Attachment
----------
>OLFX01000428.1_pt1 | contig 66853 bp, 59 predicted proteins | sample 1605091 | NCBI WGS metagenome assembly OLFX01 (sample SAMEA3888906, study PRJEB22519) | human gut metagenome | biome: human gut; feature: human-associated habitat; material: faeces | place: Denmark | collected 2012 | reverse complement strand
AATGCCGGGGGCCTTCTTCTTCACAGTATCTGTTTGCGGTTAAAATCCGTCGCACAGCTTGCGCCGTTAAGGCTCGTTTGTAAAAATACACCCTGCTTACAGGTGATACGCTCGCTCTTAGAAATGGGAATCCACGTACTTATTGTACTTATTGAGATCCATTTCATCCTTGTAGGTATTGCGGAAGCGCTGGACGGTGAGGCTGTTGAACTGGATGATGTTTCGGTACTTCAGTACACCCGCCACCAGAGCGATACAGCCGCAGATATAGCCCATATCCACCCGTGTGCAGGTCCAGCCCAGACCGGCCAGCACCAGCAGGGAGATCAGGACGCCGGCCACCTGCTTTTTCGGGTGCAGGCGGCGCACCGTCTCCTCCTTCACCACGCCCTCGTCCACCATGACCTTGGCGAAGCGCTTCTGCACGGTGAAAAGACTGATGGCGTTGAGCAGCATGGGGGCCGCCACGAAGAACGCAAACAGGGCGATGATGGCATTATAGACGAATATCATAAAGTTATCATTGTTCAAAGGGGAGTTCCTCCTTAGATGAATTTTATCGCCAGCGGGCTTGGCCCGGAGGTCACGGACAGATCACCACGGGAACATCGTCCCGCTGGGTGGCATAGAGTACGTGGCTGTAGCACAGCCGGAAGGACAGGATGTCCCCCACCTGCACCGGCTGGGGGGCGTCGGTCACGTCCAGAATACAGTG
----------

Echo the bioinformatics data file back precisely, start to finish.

>OLFX01000428.1_pt1 | contig 66853 bp, 59 predicted proteins | sample 1605091 | NCBI WGS metagenome assembly OLFX01 (sample SAMEA3888906, study PRJEB22519) | human gut metagenome | biome: human gut; feature: human-associated habitat; material: faeces | place: Denmark | collected 2012 | reverse complement strand
AATGCCGGGGGCCTTCTTCTTCACAGTATCTGTTTGCGGTTAAAATCCGTCGCACAGCTTGCGCCGTTAAGGCTCGTTTGTAAAAATACACCCTGCTTACAGGTGATACGCTCGCTCTTAGAAATGGGAATCCACGTACTTATTGTACTTATTGAGATCCATTTCATCCTTGTAGGTATTGCGGAAGCGCTGGACGGTGAGGCTGTTGAACTGGATGATGTTTCGGTACTTCAGTACACCCGCCACCAGAGCGATACAGCCGCAGATATAGCCCATATCCACCCGTGTGCAGGTCCAGCCCAGACCGGCCAGCACCAGCAGGGAGATCAGGACGCCGGCCACCTGCTTTTTCGGGTGCAGGCGGCGCACCGTCTCCTCCTTCACCACGCCCTCGTCCACCATGACCTTGGCGAAGCGCTTCTGCACGGTGAAAAGACTGATGGCGTTGAGCAGCATGGGGGCCGCCACGAAGAACGCAAACAGGGCGATGATGGCATTATAGACGAATATCATAAAGTTATCATTGTTCAAAGGGGAGTTCCTCCTTAGATGAATTTTATCGCCAGCGGGCTTGGCCCGGAGGTCACGGACAGATCACCACGGGAACATCGTCCCGCTGGGTGGCATAGAGTACGTGGCTGTAGCACAGCCGGAAGGACAGGATGTCCCCCACCTGCACCGGCTGGGGGGCGTCGGTCACGTCCAGAATACAGTG